Under the above circumstances, the Court cannot find that the defendants had a reasonable expectation of privacy in the property and therefore, they do not have standing to challenge the search. It is the defendants who have the burden of proving that the search was illegal and that they had a legitimate expectation of privacy in that room. Rawlings v. Kentucky, 448 U.S. 98, 104, 100 S. Ct. 2556, 2561, 65 L. Ed. 2d 633 (1980). The defendants have failed to meet that burden.

 Assuming for the moment that the defendants have standing, the Court finds that the defendants consented to the entry of the police into the room in any event. Delauder knocked on the door, Heyward asked, "who is it" and an officer responded "The police." Heyward immediately opened the door. When an officer asked did he live there, Heyward did not respond, rather, he backed away and allowed the officers to step inside. Once inside, the officers observed the drugs and weapon on the table and took appropriate action.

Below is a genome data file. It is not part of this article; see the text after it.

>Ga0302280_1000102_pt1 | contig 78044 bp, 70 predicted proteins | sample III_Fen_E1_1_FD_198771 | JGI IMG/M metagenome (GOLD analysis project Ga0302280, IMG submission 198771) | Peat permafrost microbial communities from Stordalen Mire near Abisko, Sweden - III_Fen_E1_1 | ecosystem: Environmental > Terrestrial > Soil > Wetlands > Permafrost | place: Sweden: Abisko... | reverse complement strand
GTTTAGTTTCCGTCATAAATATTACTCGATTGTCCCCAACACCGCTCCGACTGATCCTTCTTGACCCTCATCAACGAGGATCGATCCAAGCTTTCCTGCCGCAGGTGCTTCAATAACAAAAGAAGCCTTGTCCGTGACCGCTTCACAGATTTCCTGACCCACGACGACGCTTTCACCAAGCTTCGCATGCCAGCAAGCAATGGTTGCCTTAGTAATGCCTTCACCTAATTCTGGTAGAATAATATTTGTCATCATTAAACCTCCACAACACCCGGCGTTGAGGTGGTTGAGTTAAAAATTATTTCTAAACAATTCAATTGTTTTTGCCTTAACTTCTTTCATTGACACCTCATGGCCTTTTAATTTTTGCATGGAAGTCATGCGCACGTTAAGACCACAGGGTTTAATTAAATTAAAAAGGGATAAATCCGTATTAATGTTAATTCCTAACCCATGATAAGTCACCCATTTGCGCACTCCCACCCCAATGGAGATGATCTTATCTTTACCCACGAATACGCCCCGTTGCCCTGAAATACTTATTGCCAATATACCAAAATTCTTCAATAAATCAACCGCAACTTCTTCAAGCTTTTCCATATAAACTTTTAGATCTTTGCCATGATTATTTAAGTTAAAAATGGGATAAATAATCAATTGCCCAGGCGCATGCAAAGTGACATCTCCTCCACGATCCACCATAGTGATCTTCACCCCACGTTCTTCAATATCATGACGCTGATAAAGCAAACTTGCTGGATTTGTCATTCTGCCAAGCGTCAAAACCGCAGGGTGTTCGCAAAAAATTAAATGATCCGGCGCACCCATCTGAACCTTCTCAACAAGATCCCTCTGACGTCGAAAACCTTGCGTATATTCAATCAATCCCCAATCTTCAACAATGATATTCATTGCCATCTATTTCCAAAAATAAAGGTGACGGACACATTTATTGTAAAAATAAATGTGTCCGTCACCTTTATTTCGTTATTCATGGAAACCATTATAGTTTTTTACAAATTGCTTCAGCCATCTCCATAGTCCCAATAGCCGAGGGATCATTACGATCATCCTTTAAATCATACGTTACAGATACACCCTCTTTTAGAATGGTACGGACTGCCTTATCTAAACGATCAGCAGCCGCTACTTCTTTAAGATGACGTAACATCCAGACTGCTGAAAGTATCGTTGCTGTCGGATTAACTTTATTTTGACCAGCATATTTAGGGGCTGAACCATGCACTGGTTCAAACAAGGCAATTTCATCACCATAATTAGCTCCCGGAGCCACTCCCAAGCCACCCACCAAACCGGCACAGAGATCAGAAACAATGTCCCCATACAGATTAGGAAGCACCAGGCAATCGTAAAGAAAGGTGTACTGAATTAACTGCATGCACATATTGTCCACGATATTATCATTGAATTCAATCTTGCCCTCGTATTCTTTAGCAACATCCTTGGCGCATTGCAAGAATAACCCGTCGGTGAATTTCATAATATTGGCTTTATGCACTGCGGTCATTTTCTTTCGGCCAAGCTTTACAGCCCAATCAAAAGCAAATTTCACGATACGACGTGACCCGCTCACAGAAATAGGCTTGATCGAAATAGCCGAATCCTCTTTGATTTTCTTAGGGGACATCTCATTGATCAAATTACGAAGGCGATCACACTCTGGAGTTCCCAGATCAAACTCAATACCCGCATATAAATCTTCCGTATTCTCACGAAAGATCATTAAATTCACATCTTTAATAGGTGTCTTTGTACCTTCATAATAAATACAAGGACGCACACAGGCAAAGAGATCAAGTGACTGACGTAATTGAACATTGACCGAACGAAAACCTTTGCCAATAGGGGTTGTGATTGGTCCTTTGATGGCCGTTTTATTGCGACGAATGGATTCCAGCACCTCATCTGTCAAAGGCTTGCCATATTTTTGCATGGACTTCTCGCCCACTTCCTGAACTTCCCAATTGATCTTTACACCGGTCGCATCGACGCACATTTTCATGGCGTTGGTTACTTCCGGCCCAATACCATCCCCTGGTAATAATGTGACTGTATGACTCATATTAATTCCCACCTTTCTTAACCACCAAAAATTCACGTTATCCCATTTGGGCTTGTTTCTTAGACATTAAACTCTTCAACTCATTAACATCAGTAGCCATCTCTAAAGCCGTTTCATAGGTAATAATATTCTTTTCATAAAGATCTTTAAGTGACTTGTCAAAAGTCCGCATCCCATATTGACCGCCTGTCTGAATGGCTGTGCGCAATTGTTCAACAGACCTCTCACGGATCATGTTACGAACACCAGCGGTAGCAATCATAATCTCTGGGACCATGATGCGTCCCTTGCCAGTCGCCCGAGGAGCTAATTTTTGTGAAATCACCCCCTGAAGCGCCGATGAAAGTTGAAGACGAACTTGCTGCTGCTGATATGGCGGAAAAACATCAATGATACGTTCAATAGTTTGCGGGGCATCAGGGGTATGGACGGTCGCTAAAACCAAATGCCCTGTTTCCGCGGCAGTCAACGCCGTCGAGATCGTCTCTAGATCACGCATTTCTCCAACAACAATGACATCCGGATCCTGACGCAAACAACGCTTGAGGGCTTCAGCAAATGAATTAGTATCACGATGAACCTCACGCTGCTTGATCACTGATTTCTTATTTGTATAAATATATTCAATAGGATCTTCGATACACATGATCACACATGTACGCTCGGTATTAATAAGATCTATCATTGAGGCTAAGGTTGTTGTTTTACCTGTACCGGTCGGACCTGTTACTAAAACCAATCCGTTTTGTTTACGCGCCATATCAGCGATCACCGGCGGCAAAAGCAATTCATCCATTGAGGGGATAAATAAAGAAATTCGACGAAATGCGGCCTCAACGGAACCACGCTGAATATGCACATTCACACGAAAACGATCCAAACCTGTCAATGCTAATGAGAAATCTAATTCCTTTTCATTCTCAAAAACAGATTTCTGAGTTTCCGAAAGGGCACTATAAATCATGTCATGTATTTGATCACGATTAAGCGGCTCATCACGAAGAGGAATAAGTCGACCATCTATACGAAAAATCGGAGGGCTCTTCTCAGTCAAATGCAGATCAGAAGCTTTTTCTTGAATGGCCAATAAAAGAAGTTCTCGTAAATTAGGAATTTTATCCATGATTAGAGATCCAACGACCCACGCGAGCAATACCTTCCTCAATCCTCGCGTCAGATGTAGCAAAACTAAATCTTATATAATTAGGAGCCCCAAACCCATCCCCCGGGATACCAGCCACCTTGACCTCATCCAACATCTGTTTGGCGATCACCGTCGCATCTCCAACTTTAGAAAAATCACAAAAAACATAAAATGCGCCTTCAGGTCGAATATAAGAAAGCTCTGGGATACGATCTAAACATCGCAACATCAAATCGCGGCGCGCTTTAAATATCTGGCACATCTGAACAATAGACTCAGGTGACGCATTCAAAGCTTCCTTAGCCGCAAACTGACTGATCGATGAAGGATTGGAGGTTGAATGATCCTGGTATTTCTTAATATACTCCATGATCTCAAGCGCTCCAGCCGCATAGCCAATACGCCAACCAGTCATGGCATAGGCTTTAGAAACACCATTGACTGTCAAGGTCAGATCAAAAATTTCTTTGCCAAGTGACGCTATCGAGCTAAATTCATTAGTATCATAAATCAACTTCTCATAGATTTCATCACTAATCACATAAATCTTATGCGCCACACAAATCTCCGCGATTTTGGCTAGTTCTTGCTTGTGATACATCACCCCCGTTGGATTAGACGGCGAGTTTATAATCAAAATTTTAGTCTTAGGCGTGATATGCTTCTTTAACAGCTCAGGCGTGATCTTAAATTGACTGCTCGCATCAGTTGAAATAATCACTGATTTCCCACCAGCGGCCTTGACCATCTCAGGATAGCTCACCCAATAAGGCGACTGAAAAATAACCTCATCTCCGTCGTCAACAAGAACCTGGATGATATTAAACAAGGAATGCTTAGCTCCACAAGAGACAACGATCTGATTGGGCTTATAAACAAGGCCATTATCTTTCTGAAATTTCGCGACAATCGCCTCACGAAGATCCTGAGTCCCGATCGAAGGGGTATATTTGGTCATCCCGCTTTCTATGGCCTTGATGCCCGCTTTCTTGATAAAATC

The defendants contend that they did not consent to the entry of the officers but they can find no support for that contention in the record. They argue that they allowed the officers to enter the room because the officers had pulled their guns, however, the record is quite clear that the officers knocked, and in response to Heyward's question, "Who is it", responded, "The police." Notwithstanding that he knew the police were on the other side of the door and that drugs and weapons were in the room, Heyward opened the door without any apparent objection from Breland. Up to this time, it is clear that Heyward had not observed any weapons and did not know how many officers were on the scene. When Heyward opened the door, he did not merely crack the door, rather; he opened it two feet. This is consistent with consent, otherwise, one would suspect that the door would not have been opened in the first instance, and if opened because the defendants were not sure whether the police were really at the door, the door would have been opened only enough so that the defendants could determine the identity of their unexpected visitors. When Heyward was asked whether he lived there and then stepped back, the first officer had not drawn his weapon; he did so only after walking into the room. While Officer Stewart testified that she had drawn her weapon before entering the room, she also testified that she was the last officer in the room. By that time the first officers were in the room and the drugs were probably in plain view. Since she was the last officer entering the room, it seem unlikely that Heyward saw her weapon.